In today’s digital world, customer loyalty is ephemeral.
A McKinsey study on the purchase behavior of 125,000 consumers across 30 categories found that only 13 percent of consumers were loyalists, 29 percent shopped around but didn’t switch brands, and 58 percent consumers switched brands (1). Convenient, simple and intuitive customer decision journeys, influenced by social media are changing the paradigms on which brands relied for years to retain consumers, in this highly commoditized, competitive landscape.
Traditional brands have underplayed “conscious consumerism” in inspiring pervasive customer loyalty. Consumers with a conscious mindset ask for transparency and fairness throughout the value chain and use their purchasing power to bring about a social, health-related or an environmental change. Shoppers today—especially millennials—seek value-driven brands, which have strong social and environmental messaging. To put things in perspective: 60% of Americans stress the importance of buying from responsible brands (2).
Brands need to value this ‘conscious consumer’ segment, that is asking for more and more details starting right from ethical sourcing and responsible farming practices, environmentally conscious manufacturing processes, nondiscriminatory distribution of funds, green transportation and non-overproduction of goods. Economist reports that Everlane, a retail startup, signed up 350,000 members within a year (3). Everlane follows a radical transparency strategy by revealing to shoppers all production costs and, at times, even comparing with traditional leaders. One Cashmere Pullover, for instance, is $100 at Everlane with 138% markup, and Everlane claims traditional retailers would sell a comparable for $210. In addition, Everlane details how it chooses responsible manufactures with fair wages, reasonable work hours, and performs environmental sustainability audits.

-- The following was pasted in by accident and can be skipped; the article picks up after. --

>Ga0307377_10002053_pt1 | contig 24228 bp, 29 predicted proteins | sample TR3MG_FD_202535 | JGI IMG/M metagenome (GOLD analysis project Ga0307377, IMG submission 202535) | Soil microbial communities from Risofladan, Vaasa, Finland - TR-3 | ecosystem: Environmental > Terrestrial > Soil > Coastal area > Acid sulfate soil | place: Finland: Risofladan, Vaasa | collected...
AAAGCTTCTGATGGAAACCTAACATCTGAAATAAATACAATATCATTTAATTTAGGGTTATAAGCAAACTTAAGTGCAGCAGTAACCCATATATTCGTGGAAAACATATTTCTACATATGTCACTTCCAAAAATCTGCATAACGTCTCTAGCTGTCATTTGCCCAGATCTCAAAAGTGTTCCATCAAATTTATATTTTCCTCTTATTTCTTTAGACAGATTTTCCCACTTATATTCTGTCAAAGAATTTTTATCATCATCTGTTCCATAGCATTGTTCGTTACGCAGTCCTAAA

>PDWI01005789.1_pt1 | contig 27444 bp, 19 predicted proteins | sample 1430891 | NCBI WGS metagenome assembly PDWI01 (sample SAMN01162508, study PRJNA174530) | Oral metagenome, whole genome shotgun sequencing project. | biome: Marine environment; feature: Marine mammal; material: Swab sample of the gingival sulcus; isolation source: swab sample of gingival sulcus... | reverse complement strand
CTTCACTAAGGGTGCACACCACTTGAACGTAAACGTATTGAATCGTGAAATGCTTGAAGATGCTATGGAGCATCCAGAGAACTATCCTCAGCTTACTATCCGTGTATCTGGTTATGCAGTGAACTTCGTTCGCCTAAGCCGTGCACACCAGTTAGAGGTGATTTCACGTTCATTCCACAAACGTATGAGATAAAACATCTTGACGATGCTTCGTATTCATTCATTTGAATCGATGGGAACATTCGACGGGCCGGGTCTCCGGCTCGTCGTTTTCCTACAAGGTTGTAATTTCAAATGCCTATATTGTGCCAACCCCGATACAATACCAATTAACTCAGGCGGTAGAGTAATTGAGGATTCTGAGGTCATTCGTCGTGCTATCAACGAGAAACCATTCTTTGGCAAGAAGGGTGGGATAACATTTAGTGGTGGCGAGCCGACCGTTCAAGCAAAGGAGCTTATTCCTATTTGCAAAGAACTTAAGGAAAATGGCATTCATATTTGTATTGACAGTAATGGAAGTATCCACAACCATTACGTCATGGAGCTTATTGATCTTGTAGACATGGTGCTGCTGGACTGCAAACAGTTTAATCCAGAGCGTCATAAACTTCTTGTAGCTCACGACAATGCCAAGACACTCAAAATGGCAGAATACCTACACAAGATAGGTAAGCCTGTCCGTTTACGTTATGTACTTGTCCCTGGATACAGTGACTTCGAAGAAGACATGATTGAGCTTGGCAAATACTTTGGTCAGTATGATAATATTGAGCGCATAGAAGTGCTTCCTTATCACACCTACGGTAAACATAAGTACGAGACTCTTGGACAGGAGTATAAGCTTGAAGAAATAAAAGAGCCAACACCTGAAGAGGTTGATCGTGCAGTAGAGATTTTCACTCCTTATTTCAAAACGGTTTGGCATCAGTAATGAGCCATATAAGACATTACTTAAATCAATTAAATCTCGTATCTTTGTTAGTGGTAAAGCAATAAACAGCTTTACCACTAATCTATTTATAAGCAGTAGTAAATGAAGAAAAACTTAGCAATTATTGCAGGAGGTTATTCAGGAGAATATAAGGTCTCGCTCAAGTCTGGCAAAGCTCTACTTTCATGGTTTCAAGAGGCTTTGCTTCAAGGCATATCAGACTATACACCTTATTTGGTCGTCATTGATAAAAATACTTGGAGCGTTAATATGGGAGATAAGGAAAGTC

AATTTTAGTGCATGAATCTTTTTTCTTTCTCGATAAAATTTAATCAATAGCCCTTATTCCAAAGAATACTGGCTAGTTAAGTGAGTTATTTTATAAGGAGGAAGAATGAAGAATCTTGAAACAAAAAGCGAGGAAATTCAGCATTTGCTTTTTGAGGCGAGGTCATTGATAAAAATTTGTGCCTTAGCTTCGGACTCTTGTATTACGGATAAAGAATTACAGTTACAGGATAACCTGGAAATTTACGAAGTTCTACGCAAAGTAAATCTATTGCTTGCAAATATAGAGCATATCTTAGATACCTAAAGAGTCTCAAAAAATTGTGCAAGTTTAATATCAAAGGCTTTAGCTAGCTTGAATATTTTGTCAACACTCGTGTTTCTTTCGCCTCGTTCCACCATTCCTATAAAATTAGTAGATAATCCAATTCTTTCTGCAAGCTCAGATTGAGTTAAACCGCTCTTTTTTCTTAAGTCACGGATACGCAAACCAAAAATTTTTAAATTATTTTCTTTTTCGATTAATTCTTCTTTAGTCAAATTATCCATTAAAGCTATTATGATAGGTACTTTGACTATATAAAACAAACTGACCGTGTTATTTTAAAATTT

New age shoppers are embracing brands that evangelize social-values, emphasized by the rise of socially conscious brands such as Warby Parker, TOMS, and PATOS. PATOS’ social mission involves empowering Latin American artisans in poor communities by providing them with sustainable jobs. PATOS places inside each box a picture of the artisan who made the pair of shoes, reminding customers of the impact they had post-purchase. PATOS’ findings from emailing customers show that first-time shoppers perceive PATOS sneakers as comfortable and with disruptive style. But it is the social mission that helps PATOS make repeat sales in a highly commoditized and competitive market.
Traditional brands, retailers, and longstanding industries need to see conscious customers as brand evangelists, who micro-influence and help create a loyal community. A great emotional bond and a social mission at the core of one’s Business Model can help capitalize on the upmarket street-cred that comes with a no-logo attitude.